So where does this this leave Microsoft in the OCS and Unified Communications area for larger scale video teleconferencing and telepresence solutions? Microsoft has a good solution for single laptop integration and a moderately acceptable solution with the RoundTable product. But I must admit, having that RoundTable device spinning around and having it stick up in the middle of the conference room table is incredibly annoying and distracting, two things you don't want in a meeting.

I think Microsoft is missing a critical piece in the larger scale voice and video market space and I think they could easily scale up their Unified Communications platform with some strategic purchases. I think Microsoft should buy Shoretel for their voice capabilities and LifeSize for their video conferencing and telepresence solutions. It would instantly make them a much bigger player in both markets and cement Shoretel's ability to sell into larger enterprise shops while allowing LifeSize to capitalize their growth at a much faster rate.

To gain a foothold in the voice market that leverages their OCS platform a purchase of Shoretel would allow them to meet the needs of companies that require handset deployments (call centers, corporate and sales offices, help lines, etc.) but still support many of the OCS features they require while allowing more standards integrations. Plus, given the platform that the Shoretel solution is built on their is a high probability of doing a lot more integration work.

To gain a foothold in the video conferencing space picking up LifeSize (vs Polycom) would be a huge win. LifeSize has a better product portfolio (no question on that one), has a good partnership with Shoretel and does not have the valuation baggage that Polycom has currently. Even though Polycom is a Microsoft partner and is now building the RoundTable devices for Microsoft (which I think long term Microsoft should drop) LifeSize is a better match and more likely an easier acquisition given their size. They could also easily integrate the solution with their existing OCS solution and come up with something truly scalable and able to be packaged and sold for every sized company they sell too, that alone would be a huge differentiators.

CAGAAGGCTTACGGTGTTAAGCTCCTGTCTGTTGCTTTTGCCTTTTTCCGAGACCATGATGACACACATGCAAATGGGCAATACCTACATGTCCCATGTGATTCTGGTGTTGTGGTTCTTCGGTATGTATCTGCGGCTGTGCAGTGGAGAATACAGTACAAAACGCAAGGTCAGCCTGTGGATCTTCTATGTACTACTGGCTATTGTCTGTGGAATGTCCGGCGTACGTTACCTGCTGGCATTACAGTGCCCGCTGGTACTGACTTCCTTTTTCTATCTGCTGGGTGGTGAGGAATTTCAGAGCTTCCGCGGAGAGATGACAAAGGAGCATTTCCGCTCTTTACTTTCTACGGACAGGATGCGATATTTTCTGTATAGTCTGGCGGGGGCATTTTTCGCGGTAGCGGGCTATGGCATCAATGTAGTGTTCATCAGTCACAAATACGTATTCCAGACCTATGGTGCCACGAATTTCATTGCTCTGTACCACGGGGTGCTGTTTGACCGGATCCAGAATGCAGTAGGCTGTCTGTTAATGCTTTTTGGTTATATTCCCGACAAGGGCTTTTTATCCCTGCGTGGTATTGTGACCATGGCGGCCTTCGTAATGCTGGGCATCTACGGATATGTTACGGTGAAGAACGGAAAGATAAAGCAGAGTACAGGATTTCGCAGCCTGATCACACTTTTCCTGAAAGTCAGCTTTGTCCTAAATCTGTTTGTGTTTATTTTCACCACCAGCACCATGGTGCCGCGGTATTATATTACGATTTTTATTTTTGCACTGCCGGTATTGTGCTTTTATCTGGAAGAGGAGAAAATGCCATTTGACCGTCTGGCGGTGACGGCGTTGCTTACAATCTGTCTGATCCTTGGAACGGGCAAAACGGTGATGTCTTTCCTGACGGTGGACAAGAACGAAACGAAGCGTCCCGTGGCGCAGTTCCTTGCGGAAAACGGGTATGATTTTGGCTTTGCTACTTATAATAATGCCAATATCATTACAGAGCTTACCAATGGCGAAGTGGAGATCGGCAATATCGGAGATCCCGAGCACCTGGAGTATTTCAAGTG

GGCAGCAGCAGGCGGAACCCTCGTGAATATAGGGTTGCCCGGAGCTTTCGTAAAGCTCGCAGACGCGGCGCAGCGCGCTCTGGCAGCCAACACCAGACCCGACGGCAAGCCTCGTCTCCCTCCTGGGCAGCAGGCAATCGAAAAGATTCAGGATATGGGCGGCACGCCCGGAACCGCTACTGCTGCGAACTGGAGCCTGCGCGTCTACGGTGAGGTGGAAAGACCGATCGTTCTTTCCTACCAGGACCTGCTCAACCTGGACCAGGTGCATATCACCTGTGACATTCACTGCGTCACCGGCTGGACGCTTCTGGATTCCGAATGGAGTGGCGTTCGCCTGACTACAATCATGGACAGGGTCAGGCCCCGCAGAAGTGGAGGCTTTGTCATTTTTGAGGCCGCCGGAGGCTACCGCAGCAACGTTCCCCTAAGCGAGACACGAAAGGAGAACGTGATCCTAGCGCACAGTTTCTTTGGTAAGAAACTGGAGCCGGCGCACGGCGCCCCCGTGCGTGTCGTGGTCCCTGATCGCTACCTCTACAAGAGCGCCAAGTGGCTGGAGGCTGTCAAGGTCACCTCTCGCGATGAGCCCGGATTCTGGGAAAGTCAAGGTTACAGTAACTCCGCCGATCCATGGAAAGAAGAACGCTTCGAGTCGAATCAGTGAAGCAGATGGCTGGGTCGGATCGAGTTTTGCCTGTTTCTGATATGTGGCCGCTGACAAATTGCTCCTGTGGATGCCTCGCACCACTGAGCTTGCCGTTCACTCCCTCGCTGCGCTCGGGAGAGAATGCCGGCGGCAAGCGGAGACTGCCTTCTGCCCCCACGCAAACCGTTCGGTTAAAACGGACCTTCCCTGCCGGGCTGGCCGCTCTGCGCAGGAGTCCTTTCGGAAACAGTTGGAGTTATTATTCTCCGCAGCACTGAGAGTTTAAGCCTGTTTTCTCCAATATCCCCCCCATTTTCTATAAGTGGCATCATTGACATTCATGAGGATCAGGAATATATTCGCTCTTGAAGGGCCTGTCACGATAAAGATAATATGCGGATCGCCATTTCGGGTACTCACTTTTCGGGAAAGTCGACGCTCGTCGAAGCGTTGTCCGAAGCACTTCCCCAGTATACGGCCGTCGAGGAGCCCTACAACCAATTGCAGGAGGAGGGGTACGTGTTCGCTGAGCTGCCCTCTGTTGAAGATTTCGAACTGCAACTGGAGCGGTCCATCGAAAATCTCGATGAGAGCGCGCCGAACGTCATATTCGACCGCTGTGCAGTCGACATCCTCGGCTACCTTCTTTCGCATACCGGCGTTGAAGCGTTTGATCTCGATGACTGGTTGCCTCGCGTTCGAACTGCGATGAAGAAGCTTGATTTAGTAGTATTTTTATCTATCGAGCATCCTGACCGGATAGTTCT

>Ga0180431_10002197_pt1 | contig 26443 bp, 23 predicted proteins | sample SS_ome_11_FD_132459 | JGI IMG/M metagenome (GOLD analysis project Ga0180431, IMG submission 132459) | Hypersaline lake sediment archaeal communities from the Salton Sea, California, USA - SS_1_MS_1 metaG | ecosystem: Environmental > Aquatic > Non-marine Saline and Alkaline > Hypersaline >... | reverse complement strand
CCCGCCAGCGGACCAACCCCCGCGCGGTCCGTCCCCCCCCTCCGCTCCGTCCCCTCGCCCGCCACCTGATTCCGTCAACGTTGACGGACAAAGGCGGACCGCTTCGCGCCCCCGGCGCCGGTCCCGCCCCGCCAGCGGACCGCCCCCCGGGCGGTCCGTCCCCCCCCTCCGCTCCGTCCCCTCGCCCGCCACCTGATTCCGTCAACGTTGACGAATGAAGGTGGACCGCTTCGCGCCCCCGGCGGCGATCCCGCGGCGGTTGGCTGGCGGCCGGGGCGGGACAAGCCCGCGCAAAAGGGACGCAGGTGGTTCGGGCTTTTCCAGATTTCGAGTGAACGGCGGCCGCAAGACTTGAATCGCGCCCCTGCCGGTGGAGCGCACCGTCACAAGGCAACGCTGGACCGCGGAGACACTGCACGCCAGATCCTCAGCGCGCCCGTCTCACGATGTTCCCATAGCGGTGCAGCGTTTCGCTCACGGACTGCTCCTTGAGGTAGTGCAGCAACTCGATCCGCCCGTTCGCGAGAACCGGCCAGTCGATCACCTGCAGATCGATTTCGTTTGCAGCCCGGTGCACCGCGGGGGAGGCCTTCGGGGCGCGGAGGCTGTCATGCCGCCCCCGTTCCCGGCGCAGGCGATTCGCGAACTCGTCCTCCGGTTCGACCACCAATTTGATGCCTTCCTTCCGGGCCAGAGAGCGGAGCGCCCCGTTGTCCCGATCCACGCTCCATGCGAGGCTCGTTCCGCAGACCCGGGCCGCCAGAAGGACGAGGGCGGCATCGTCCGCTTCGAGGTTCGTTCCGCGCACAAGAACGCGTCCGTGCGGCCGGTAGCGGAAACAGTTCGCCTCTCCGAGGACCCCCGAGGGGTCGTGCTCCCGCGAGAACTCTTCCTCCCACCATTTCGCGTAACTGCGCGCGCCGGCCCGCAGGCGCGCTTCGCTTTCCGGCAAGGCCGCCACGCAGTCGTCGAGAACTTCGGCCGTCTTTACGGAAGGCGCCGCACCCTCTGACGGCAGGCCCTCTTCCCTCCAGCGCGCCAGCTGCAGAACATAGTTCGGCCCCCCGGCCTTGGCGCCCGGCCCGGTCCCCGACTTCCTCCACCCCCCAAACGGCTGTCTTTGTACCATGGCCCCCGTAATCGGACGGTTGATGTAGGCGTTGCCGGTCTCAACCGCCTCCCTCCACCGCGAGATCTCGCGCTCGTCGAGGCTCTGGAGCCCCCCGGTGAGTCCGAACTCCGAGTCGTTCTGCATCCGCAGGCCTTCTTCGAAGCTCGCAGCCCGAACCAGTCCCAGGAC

Are their potential pitfalls in this? Sure, it could spoil Microsoft's ecosystem of voice partners - but given that Nortel is no longer a factor and Mitel/Intertel don't have enough value to justify a purchase they aren't a factor either. Altigen is much too small and can't even properly support QoS so Microsoft does not have to worry about them, they will continue to work with Microsoft no matter what they do. Avaya, Siemens and Toshiba and at the low end Panasonic are the other vendors who are left for the most part. All of them have to play nice with Microsoft as Cisco is crushing them in the voice space and they do not have a Unified Communications solution that anyone is really willing to buy.

Then again, Microsoft has always been a build it in software sort of company, I just think trying to address the video conferencing market without a good hardware solution is folly and given their options I think Shoretel and LifeSize are their best shots at catching up.
- Ed